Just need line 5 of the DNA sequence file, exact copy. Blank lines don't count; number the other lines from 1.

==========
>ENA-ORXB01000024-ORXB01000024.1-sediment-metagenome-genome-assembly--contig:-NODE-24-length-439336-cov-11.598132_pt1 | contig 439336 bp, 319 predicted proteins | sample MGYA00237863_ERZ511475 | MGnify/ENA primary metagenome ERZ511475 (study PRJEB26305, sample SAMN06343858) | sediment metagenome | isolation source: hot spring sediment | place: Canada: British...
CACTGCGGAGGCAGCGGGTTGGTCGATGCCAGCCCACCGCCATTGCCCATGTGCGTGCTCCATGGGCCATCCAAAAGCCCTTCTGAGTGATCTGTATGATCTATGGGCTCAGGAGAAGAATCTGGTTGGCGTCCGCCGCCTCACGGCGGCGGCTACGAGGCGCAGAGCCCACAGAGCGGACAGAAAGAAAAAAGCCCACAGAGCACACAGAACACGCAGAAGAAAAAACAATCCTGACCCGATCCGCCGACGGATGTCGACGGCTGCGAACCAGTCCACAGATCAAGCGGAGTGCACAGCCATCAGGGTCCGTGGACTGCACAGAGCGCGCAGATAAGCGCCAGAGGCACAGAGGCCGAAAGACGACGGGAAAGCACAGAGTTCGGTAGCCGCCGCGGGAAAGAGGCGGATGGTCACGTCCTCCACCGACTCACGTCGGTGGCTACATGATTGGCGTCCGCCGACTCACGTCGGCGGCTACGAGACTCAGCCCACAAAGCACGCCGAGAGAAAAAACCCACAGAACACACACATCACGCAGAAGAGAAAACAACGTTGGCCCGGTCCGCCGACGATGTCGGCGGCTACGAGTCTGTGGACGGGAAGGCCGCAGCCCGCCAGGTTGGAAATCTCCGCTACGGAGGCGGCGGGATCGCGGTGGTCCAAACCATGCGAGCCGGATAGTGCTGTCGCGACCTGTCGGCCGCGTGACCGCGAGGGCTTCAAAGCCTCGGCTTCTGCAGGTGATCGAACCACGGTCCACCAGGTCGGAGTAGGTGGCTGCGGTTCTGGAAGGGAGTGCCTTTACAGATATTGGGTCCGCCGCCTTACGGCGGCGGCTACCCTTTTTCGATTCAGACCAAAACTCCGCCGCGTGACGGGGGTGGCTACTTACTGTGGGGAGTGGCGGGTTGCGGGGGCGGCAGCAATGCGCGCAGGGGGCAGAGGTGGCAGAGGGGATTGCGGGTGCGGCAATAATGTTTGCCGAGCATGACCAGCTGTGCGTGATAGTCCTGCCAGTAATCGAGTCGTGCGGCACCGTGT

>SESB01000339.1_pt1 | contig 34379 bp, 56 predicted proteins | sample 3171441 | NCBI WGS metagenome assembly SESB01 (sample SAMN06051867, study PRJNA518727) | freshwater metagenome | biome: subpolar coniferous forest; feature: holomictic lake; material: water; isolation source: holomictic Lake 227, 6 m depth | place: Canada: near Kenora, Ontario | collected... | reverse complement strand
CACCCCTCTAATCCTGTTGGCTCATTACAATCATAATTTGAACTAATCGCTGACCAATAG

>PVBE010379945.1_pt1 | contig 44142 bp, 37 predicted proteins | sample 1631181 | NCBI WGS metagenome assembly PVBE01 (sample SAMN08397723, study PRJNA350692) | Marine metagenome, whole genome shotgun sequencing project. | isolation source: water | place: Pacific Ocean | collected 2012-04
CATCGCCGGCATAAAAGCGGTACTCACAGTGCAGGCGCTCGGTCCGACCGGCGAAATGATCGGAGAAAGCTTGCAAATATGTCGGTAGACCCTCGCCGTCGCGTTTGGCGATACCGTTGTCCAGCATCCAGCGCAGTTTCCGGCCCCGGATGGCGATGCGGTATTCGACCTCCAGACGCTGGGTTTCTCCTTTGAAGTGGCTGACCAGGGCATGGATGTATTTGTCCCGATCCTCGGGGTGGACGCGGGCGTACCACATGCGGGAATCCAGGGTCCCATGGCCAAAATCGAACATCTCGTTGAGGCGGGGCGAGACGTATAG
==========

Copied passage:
>PVBE010379945.1_pt1 | contig 44142 bp, 37 predicted proteins | sample 1631181 | NCBI WGS metagenome assembly PVBE01 (sample SAMN08397723, study PRJNA350692) | Marine metagenome, whole genome shotgun sequencing project. | isolation source: water | place: Pacific Ocean | collected 2012-04